Graphic novels, that’s what.
So, without further ado, here (in no particular order) are some of my favorite horror and horror-adjacent graphic novels.
My latest short story Fins is now available in the July 2022 Issue of Cosmic Horror Monthly.
Every writer has their own process, and Fins is a perfect example of mine. I’m not a plotter. I’m not a panster either. If pressed, I guess I’d say I fall somewhere in the middle, but that’s not really it either. My favorite approach to writing anything, from a short story to a full novel, is to figure out the broad-strokes emotional beats I want to hit (where do we start, how do we change, where do we end), find the voice, and then sit back and let the characters do the driving.
Fins came out of a writing prompt in my critique group, the aptly named “Blood-soaked Doodleslaves”. We were all challenged to write a story inspired by two random words, in this case “Shark” and “Reckless”. I’d just finished re-reading Over the Edge: Death in the Grand Canyon by Thomas M. Myers and Michael P. Ghiglieri (PS – if you’re a fan of survival horror, disaster movies, and risk analysis (which, of course, I am) this is the book for you!) and the weird idea for Fins was born.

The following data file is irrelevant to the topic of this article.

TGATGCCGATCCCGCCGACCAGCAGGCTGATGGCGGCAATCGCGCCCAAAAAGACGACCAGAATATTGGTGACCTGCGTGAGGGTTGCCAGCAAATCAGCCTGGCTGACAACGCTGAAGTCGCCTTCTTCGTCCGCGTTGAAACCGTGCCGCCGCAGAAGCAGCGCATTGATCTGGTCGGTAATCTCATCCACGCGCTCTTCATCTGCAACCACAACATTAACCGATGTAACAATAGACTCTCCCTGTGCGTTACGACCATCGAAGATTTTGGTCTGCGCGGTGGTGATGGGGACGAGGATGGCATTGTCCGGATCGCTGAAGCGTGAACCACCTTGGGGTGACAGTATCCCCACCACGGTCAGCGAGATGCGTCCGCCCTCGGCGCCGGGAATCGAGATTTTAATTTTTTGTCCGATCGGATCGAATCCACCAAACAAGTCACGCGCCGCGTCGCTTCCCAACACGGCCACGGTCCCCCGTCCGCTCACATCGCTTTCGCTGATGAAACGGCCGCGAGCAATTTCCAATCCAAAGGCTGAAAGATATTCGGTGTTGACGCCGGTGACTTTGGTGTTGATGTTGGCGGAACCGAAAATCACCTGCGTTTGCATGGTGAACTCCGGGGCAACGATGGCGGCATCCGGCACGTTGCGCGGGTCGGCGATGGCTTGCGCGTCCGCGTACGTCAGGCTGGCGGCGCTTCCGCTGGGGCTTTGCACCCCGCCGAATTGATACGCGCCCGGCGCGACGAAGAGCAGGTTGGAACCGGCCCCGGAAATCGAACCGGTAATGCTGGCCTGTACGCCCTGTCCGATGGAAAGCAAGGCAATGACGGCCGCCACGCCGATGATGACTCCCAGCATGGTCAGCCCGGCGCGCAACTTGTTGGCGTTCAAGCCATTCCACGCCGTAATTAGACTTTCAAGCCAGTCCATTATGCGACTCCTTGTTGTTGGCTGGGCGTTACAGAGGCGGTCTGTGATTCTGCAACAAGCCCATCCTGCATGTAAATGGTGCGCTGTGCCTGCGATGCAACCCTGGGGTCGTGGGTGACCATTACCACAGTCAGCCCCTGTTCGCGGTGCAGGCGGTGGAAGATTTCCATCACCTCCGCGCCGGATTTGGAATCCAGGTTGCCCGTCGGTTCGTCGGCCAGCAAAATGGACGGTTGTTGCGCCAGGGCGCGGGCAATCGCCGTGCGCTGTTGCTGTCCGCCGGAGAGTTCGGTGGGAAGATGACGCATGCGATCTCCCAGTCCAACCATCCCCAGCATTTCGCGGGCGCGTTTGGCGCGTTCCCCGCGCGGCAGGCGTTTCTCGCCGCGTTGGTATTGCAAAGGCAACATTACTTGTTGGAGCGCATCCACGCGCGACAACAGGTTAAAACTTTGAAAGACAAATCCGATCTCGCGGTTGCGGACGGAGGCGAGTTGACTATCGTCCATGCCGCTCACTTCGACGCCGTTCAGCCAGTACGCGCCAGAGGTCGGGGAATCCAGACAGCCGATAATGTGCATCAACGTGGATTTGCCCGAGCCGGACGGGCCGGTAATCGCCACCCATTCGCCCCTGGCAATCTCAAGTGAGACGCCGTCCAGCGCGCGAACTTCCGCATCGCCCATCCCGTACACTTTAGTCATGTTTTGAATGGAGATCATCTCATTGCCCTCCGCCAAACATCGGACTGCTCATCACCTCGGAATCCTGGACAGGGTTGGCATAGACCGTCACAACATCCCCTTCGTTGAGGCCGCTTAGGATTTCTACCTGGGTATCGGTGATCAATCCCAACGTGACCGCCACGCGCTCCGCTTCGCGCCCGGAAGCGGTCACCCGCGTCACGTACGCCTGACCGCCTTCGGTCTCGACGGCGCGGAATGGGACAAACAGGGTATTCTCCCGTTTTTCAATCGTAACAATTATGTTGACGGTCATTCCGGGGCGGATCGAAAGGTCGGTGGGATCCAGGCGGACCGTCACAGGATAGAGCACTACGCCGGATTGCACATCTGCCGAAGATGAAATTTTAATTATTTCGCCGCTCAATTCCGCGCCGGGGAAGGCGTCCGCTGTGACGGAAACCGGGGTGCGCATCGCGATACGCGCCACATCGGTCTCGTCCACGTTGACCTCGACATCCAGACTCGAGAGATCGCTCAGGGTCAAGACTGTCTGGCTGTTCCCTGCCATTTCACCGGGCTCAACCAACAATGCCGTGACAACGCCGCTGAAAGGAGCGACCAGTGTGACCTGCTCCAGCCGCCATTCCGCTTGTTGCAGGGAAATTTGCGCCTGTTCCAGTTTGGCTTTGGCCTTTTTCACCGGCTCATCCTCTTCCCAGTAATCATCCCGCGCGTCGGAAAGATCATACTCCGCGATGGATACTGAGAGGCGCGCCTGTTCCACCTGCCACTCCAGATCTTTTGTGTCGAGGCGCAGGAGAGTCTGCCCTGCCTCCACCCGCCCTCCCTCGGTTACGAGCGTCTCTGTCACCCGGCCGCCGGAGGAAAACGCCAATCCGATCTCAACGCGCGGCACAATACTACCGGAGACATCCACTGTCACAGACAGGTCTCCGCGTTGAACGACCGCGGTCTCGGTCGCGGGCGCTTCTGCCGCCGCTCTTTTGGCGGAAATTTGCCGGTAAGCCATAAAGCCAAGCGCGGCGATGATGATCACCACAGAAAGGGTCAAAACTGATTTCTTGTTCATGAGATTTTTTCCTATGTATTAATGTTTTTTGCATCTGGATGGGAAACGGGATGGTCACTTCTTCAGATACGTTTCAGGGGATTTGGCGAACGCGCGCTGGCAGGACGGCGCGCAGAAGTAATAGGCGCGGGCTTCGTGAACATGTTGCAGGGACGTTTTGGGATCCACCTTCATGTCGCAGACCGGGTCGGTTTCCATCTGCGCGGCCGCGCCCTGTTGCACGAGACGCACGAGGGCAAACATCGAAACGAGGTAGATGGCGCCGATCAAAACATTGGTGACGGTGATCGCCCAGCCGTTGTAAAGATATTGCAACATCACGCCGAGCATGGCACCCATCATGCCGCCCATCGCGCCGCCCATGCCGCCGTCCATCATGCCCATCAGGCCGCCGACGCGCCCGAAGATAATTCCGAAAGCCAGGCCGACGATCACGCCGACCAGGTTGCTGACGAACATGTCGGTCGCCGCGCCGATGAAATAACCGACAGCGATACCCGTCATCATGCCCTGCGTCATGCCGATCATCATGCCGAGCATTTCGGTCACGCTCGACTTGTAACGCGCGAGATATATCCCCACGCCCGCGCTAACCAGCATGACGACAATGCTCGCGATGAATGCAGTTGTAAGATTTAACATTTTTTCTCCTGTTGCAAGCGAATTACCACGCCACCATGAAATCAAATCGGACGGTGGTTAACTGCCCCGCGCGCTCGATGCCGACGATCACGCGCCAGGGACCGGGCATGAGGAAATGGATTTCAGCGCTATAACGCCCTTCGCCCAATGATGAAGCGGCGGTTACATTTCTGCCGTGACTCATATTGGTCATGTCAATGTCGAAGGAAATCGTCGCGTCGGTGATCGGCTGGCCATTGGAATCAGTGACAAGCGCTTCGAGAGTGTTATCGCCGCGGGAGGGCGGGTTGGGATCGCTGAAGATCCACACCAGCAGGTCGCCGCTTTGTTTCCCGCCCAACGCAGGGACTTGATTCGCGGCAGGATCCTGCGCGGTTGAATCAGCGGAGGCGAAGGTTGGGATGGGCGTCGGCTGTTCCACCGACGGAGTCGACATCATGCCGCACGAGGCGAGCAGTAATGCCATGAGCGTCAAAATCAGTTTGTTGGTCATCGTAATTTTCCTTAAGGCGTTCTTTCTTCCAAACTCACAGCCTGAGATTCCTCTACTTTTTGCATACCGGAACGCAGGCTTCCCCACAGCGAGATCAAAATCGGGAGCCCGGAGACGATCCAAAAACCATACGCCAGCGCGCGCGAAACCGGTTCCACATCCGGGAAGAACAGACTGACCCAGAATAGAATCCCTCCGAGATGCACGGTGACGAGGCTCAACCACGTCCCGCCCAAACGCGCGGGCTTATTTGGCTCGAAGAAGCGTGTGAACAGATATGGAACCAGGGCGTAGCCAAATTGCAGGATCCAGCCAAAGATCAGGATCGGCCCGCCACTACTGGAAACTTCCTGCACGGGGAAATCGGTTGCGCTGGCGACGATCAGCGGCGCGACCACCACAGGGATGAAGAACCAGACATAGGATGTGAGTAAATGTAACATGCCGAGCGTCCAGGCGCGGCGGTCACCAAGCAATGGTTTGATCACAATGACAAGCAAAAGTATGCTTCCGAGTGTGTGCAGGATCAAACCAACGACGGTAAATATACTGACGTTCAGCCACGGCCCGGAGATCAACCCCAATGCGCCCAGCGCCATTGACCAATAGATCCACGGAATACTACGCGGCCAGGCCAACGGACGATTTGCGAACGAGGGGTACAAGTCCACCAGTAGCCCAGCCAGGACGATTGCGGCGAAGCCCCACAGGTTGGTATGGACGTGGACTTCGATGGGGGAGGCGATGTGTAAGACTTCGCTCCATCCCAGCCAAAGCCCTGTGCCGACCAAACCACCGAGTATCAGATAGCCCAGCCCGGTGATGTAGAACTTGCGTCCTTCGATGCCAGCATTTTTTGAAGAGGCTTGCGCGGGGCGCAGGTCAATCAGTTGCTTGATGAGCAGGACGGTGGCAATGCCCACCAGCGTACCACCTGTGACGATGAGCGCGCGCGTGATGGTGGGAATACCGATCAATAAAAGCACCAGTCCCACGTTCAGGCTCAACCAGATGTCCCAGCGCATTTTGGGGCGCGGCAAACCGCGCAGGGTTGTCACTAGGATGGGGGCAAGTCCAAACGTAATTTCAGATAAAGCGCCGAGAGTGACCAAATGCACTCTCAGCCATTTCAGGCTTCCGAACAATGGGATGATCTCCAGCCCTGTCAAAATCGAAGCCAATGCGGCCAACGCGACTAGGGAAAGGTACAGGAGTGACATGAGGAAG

As always, I started writing long before I knew everything about the story. I knew where I wanted to set it, the mechanism behind the horror, and how I wanted it to end…but everything else was nebulous. And that was okay, becasue I also knew who was doing the talking.
For Fins, I decided on an MC who was, for lack of a better work, a complete asshole. Having established very little else about him, I dove head-first into that voice (woohoo for toxic masculinity) and started writing. As the MC navigated the (admittedly horrible) situation into which I’d thrown him, he told me about himself — his family, his friends, his history — and revealed a depth I’d never planned but totally embraced.
Of course, being a “voicer” means having to go back and connect the dots in later drafts, but I don’t mind at all. Learning about my characters and watching them come to life organically as I work is one of the incomparable joys of writing.
We’re behind on shows. Like, really behind. By the time we get around to watching *the thing everyone’s been talking about* for the last who knows how many years, not only is the buzz dead, it’s been buried, resurrected, buried again, and left to moulder away in obscurity. Put it this way — we still haven’t finished The Walking Dead, although that probably has more to do with comic vs. show angst. And the fact our daughter can’t stand how “stupid everyone is, all the time” (her words, not mine). We haven’t finished Grimm yet either, or Orphan Black, or Penny Dreadful.